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I was going to refactor my ASP.NET MVC application and inject some IoC. Last time I was using IoC, Unity was all the rage, but I hated it. It was difficult to setup and had very nondescript errors.

Does anyone have any suggestion or preferences?

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closed as primarily opinion-based by gnat, Kilian Foth, Dan Pichelman, MichaelT, BЈовић Jul 25 '13 at 6:17

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Update: I've added a few missing details Here are some dependency injection libraries you can try: 1. Ninject 2. Autofac 3. Structure Map 4. Unity - which I actually kind of like, maybe you should ask about the problems you had with it. Also MVC3 has made using IOC containers alot easier with the new interface [IDependencyResolver](cnug.co.in/blogs/shijuv/archive/2011/01/21/… –  Daniel Little Nov 16 '11 at 23:38
    
What exactly did you find hard about Unity and what are nondescript errors? –  Daniel Little Nov 17 '11 at 1:23
    
It has been a while since I used Unity, so I apologize that my complaints about it are vague. But as I recall, setting and configuring it was a pain, and the error messages didn't seem to point me in the right direction. I may give Unity another try. –  SteveB Nov 17 '11 at 17:50
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3 Answers

up vote 5 down vote accepted

Personally, I really like Ninject.

It's simple, yet powerful and allows you to achieve the "easy" parts of DI easily, whilst still giving plenty of scope for more advanced DI scenarios.

It's also fairly lightweight and easy to set-up within your project/application.

This is especially true for ASP.NET MVC applications if you're using NuGet, as there is a Nuget package for the Ninject assembly itself (Ninject), along with another Nuget package which tightly integrates Ninject with ASP.NET MVC 3 (Ninject.MVC3) (which uses such things as WebActivator to allow assemblies to execute start-up code etc.)

There's a few blog posts out there to help get started with all this, too.

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Thanks for all your comments everyone. I think I'm going to try ninject and I may even give Unity another whirl. –  SteveB Nov 17 '11 at 17:47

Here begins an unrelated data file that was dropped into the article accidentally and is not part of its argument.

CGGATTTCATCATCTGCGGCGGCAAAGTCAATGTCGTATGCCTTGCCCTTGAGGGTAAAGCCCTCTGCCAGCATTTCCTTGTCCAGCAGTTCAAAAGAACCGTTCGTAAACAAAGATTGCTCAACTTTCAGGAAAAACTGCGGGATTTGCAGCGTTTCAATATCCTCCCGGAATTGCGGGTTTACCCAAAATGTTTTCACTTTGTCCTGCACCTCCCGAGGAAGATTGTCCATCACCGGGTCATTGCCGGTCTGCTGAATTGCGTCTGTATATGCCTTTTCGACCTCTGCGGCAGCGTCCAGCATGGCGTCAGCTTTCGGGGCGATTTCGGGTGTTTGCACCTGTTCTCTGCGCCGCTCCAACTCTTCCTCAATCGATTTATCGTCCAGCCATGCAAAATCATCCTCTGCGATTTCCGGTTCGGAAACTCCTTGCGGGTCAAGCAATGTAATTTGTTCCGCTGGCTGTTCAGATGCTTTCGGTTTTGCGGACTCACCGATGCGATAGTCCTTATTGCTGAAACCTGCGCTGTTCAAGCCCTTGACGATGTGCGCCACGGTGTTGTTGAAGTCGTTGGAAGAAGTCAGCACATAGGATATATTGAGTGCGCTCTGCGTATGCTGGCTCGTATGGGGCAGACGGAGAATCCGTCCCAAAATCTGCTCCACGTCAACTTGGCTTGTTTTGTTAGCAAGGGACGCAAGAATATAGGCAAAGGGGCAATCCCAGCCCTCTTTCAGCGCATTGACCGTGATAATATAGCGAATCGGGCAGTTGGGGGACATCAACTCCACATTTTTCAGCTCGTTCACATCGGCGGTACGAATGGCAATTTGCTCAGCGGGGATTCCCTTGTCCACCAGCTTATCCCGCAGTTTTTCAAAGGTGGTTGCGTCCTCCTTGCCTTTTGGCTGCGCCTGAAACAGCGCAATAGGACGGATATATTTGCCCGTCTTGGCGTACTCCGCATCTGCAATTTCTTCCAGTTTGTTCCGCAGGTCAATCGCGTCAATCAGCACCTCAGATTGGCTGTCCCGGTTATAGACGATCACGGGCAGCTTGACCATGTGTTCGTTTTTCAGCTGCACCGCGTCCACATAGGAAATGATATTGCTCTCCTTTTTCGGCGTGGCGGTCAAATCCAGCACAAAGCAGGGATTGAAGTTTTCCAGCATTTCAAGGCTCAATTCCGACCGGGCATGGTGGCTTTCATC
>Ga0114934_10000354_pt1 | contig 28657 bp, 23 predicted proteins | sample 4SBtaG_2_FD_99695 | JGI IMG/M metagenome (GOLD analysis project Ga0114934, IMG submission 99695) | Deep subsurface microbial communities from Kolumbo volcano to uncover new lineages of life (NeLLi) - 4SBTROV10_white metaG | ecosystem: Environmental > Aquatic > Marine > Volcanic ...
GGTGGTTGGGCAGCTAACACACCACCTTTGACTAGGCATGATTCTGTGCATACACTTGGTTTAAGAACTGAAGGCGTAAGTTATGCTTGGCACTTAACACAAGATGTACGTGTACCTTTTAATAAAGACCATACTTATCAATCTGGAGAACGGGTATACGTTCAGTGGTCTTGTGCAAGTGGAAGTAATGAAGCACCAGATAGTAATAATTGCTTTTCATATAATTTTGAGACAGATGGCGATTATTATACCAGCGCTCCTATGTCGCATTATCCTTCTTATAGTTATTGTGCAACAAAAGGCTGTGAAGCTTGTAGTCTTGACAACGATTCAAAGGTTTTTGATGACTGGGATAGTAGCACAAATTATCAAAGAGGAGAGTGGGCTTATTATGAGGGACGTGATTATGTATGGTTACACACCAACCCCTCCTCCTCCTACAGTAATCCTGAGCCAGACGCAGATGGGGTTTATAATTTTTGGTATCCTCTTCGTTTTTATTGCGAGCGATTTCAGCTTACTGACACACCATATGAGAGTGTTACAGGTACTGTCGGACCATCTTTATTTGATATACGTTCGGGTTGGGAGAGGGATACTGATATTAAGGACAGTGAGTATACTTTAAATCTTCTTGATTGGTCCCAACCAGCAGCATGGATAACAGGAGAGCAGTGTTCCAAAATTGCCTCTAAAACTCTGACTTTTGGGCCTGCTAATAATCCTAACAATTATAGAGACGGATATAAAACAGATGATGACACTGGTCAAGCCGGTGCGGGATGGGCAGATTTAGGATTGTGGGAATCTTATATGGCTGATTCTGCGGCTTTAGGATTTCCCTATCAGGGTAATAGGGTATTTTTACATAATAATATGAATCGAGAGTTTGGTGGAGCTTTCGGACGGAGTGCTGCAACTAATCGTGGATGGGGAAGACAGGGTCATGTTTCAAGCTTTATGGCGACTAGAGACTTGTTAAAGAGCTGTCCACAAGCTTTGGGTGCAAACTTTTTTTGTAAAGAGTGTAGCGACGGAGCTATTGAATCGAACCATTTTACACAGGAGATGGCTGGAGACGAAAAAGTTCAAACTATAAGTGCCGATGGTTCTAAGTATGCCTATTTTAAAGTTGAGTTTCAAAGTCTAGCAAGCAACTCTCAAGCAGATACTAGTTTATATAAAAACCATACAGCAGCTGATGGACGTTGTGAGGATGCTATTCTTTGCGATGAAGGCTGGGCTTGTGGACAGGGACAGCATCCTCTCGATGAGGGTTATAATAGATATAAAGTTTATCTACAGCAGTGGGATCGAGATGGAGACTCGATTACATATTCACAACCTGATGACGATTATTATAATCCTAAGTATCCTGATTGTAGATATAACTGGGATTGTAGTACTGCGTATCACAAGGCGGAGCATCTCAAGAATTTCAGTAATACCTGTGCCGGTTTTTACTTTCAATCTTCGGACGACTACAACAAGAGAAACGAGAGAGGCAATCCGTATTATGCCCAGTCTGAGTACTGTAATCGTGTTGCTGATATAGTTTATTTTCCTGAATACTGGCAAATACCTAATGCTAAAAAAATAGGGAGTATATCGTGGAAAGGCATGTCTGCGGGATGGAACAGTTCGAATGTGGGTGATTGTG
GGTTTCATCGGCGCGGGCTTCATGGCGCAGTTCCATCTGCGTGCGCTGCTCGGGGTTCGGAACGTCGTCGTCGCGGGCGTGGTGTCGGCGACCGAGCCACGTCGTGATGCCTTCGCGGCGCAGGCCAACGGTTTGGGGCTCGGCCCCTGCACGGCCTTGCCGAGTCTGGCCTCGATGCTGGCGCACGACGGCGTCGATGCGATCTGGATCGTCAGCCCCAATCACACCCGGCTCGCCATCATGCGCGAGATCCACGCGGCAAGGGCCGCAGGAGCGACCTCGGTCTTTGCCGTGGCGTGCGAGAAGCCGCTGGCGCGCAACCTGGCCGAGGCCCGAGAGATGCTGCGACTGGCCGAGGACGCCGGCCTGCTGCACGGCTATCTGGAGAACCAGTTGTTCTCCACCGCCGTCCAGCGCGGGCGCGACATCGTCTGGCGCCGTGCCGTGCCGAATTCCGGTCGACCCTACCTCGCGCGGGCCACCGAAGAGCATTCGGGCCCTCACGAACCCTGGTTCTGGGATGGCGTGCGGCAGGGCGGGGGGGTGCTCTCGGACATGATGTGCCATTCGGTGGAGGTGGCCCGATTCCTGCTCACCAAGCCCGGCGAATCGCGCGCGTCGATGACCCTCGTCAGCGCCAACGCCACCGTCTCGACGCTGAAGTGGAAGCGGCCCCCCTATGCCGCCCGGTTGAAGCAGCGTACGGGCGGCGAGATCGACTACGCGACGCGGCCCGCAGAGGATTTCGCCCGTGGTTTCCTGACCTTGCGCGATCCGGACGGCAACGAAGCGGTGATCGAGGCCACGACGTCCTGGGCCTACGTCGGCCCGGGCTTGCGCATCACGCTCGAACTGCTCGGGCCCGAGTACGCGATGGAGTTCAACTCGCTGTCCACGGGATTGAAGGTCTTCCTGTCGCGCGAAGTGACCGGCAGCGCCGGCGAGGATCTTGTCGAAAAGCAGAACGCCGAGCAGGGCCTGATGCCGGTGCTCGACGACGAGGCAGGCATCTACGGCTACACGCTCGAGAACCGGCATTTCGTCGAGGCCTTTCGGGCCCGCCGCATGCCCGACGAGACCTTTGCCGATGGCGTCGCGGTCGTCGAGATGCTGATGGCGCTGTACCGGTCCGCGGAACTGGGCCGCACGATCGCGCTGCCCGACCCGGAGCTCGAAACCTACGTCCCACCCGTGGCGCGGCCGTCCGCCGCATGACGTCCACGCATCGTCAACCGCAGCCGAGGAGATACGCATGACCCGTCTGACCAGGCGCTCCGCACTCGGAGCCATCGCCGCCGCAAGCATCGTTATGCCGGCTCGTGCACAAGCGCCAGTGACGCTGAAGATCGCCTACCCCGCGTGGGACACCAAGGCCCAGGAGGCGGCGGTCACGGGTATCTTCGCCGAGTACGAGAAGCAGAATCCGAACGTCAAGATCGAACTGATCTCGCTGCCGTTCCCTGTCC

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You don't 'inject' IoC into anything. Inversion of Control, or more specifically Dependency Injection, is a technique where you inject services into consumers - preferably via Constructor Injection.

In ASP.NET, all you need in order to do that is a custom IControllerFactory. You can, however, implement that IControllerFactory with a DI Container to make things a little easier. Here's a list of various DI Containers for .NET.

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I'm surprised nobody mentioned Spring.NET ? It's been available for a long time now, and it has the advantage of being based on the Java Spring Framework (based on the IOC "idea", and separation of packages/namespaces, there is no Java in Spring.NET) as for its maturity and ease of use. Also, if you happen to use both languages in your professional environment, it's great to have some common tools/API's between both.

It integrates pretty well with NHibernate, provides AOP programming tools and you can easily make it work with ASP.NET MVC 2/3.

As for Unity, I've never used it so I can't say.

I may just add that there also is the LinFu Framework, which is a bit more lightweight than Spring. There is a great tutorial on how to integrate LinFu with ASP.NET MVC courtesy from Thomas Weller. I also used LinFu for one of my personal projects and it was really easy to work with.

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Being based on Java is not at all an advantage when it comes to DI Containers, because Java has inferior Reflection capabilities compared to .NET. This artificially constrains Spring.NET. –  Mark Seemann Nov 17 '11 at 7:13
    
@MarkSeemann What? There is no piece of Java code in Spring.NET, it is a full .NET managed library. With that remark do you imply that Spring.NET developers used reflection the wrong way, or did they copy/paste their code from the Java source code ? –  Jalayn Nov 17 '11 at 7:19
    
Spring.NET's architecture, API and feature set is based on (Java) Spring. There's lots of things that you can do with a DI Container in .NET that Spring.NET can't do because it has to 'follow' the Java library. –  Mark Seemann Nov 17 '11 at 7:28
    
Ah OK, thanks for the information, I'm starting to see how it can be a constraint. I won't change my comment because that will make these comments look strange :-) But can you agree that it may be a disadvantage performance-wise, but an advantage at least for configuration part being similar for both platforms ? –  Jalayn Nov 17 '11 at 7:37
    
As I see it, the main advantage of Spring.NET is that it's easier for a Java developer coming to .NET to adopt it. –  Mark Seemann Nov 17 '11 at 8:54
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